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DACA Back on Track (temporarily) DACA Can Still Go Forward


Question: I have heard that a Federal Judge allowed applications on DACA to proceed. Is that true?

Answer: On September 5, 2017, the Trump Administration rescinded the Deferred Action for Childhood Arrivals (DACA) program. On September 8, 2017, the University of
California filed a complaint challenging the rescission of the DACA program and asking the
court to enjoin the implementation of the rescission. On January 9, 2018, the district court issued an order directing the government to partially maintain the DACA program.

Question: What is the scope of the order?

Answer: The court’s decision orders DHS to maintain the DACA program on a nationwide basis, under the same terms and conditions that were in effect before the program was rescinded, with the following exceptions:
• New Applications: The court stated that applications from people who have never applied
for DACA “need not be processed.” However, the court also noted that the decision does
not prevent DHS from adjudicating new DACA applications.
• Advance Parole: The court stated that applications for advance parole based on DACA
do not have to be continued for the time being. However, the court also noted that the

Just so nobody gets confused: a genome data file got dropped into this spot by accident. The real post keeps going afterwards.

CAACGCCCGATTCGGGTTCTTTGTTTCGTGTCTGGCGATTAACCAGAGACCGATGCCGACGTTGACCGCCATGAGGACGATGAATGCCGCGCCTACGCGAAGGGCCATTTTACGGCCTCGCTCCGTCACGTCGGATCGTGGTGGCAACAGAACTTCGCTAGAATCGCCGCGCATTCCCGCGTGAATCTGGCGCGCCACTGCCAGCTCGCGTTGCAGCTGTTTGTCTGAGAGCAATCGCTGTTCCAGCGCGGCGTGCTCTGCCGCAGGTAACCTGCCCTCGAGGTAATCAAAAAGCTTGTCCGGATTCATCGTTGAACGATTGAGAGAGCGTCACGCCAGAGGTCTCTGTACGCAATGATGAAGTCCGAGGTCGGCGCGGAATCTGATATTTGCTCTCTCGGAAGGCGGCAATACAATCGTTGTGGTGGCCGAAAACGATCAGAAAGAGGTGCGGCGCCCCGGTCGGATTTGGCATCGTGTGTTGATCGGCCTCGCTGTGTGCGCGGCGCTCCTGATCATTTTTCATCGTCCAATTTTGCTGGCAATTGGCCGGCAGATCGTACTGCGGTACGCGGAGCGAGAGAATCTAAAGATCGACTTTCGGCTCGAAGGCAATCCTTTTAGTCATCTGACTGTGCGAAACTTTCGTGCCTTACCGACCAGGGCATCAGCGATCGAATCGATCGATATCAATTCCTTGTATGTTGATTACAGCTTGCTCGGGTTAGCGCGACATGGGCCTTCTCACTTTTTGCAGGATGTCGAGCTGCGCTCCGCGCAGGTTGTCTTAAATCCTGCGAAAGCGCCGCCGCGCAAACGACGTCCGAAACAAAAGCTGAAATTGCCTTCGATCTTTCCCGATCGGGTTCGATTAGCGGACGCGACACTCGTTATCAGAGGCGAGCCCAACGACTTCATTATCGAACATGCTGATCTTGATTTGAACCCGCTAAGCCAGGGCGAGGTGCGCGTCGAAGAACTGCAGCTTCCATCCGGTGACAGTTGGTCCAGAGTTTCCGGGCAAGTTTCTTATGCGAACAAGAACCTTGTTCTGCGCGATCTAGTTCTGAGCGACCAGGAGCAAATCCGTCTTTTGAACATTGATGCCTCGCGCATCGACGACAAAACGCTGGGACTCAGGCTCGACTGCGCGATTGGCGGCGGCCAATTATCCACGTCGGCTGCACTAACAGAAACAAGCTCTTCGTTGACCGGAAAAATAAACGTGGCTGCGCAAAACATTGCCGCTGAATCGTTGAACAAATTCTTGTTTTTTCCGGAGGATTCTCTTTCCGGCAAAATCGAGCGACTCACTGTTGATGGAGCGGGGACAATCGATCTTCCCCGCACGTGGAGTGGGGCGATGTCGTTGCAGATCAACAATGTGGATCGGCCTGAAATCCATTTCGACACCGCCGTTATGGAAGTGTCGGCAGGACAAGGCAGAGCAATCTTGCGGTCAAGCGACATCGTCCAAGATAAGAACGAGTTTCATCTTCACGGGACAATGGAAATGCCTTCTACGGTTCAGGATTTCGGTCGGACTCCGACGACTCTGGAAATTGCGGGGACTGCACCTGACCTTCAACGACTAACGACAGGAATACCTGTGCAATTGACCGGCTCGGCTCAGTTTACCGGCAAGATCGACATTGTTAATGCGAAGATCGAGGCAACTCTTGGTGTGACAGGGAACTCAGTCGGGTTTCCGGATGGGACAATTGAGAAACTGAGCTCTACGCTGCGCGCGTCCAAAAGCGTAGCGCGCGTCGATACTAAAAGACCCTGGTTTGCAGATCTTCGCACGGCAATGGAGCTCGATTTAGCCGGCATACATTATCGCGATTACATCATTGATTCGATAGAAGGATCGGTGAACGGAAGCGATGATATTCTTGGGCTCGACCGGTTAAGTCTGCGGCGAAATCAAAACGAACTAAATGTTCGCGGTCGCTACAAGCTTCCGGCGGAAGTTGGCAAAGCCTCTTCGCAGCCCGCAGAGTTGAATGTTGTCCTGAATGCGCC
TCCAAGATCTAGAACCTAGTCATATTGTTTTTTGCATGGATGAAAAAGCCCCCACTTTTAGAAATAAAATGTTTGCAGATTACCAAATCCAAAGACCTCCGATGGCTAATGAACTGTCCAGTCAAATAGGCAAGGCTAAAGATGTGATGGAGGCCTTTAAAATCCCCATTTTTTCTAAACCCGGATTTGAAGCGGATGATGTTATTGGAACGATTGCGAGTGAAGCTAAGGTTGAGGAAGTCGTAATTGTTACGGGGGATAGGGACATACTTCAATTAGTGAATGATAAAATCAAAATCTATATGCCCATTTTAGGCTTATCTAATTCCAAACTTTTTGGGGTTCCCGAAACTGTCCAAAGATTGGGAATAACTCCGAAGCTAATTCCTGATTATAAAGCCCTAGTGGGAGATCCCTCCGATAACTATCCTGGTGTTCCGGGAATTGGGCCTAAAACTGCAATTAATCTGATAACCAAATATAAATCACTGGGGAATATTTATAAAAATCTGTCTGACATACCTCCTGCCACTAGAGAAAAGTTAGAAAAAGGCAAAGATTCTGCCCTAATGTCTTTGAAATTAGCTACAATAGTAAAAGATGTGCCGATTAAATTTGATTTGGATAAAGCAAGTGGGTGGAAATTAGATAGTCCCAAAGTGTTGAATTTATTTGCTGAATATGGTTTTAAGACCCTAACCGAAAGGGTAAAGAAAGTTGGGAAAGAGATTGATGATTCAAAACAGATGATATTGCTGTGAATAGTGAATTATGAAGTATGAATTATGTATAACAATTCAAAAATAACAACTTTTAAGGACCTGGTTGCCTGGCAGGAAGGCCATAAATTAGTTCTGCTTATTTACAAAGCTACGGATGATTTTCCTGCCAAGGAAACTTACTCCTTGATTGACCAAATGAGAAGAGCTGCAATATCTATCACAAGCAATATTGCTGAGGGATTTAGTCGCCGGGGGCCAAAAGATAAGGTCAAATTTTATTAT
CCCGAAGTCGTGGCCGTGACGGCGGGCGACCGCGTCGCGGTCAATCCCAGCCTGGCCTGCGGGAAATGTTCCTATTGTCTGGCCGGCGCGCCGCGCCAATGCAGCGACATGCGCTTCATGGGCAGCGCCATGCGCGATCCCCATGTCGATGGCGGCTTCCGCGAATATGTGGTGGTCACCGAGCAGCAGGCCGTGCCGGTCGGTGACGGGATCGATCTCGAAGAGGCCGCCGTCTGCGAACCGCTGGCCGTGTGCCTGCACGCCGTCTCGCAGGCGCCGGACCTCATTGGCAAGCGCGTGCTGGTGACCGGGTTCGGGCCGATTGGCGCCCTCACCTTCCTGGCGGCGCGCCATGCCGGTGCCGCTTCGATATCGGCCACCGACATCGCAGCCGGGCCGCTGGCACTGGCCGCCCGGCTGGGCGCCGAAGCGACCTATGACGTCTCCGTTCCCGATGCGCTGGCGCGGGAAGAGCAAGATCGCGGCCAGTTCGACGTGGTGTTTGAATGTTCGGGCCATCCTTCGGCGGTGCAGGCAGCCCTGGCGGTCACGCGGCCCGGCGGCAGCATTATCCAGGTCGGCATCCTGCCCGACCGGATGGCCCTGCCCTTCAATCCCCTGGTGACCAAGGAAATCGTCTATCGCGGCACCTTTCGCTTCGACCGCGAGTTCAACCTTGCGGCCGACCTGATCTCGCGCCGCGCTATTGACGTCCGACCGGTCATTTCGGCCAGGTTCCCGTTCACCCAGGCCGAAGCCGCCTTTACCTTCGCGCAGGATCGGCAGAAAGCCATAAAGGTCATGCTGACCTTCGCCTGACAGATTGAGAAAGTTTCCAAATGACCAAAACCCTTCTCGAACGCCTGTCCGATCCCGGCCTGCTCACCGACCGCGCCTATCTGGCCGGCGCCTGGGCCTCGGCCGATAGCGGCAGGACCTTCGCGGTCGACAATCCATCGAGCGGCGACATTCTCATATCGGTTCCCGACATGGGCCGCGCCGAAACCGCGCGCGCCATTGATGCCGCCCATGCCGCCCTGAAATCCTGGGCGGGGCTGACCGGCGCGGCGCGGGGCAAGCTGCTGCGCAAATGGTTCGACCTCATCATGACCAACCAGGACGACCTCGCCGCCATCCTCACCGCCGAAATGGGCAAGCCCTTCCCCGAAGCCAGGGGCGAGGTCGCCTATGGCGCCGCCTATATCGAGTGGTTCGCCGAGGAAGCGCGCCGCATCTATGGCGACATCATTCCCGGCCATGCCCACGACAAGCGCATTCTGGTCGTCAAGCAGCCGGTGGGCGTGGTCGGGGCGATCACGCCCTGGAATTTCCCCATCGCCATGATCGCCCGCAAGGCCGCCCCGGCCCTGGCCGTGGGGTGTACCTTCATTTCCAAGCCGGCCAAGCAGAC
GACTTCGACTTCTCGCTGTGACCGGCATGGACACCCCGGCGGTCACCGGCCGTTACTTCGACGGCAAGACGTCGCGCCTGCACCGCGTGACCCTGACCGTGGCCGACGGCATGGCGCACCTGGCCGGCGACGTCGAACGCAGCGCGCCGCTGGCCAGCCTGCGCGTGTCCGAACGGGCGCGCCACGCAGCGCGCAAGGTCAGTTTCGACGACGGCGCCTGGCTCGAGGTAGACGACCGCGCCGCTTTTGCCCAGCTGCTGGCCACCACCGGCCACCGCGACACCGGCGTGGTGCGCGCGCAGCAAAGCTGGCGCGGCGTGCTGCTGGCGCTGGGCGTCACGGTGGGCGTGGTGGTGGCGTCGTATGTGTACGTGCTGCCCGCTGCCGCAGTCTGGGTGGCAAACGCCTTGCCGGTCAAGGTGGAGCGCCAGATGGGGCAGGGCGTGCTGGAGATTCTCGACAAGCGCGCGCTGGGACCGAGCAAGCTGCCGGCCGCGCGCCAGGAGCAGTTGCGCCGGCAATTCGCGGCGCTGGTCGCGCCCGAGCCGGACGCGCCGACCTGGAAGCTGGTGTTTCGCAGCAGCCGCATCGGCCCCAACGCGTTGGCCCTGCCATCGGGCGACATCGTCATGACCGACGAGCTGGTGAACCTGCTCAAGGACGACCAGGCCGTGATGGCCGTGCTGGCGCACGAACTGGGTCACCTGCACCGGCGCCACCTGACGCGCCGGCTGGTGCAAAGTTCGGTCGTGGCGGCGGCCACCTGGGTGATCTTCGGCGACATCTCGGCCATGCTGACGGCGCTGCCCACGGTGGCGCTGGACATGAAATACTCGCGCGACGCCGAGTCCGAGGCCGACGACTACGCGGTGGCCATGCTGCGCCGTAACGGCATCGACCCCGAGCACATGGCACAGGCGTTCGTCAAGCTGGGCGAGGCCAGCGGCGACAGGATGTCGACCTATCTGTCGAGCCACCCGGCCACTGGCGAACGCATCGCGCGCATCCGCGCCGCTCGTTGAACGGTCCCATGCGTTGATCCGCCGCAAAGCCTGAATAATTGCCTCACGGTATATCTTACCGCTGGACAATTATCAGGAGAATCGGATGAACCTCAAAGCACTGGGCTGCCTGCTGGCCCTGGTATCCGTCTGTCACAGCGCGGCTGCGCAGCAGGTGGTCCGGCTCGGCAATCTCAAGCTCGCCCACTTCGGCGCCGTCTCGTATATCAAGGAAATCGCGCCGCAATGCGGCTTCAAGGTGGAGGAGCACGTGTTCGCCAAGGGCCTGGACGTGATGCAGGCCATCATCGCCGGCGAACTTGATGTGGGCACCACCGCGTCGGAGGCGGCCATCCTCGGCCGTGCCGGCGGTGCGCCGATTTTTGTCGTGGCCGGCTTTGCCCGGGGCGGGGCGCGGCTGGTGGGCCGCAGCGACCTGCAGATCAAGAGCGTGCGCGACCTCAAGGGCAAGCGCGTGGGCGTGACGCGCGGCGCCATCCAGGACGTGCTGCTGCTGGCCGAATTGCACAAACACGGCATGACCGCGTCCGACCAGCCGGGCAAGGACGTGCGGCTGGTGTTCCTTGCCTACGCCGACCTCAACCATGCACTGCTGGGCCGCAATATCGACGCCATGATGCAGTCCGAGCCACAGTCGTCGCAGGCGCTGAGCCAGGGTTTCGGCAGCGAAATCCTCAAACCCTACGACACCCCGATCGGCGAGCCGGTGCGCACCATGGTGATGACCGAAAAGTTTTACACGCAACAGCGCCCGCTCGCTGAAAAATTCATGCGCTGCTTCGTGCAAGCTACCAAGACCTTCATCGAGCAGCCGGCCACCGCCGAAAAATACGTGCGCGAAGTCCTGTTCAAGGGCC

decision does not prevent DHS from adjudicating advance parole applications based on
DACA.
• Discretion: The court stated that the government can take steps to ensure that discretion
is exercised fairly and on an individualized basis for each renewal application.

Question: What about deportation?

Answer: Importantly, the court also stated that the decision does not prohibit DHS from taking
enforcement action against anyone, including those with DACA, who it determines may pose a
risk to national security or public safety or who – in the judgement of DHS – “deserves … to be
Removed.”

Question: What must I file?

DACA

Answer: Individuals who were previously granted deferred action under DACA may request renewal by filing Form I-821D (PDF), Form I-765 (PDF), and Form I-765 Worksheet (PDF), with the appropriate fee or approved fee exemption request, at the USCIS designated filing location, and in accordance with the instructions to the Form I-821D (PDF) and Form I-765 (PDF).  USCIS is not accepting requests from individuals who have never before been granted deferred action under DACA.  USCIS will not accept or approve advance parole requests from DACA recipients.

This is just temporary. The Federal Judge did not rule on the merits and that is still upcoming in Federal Court.

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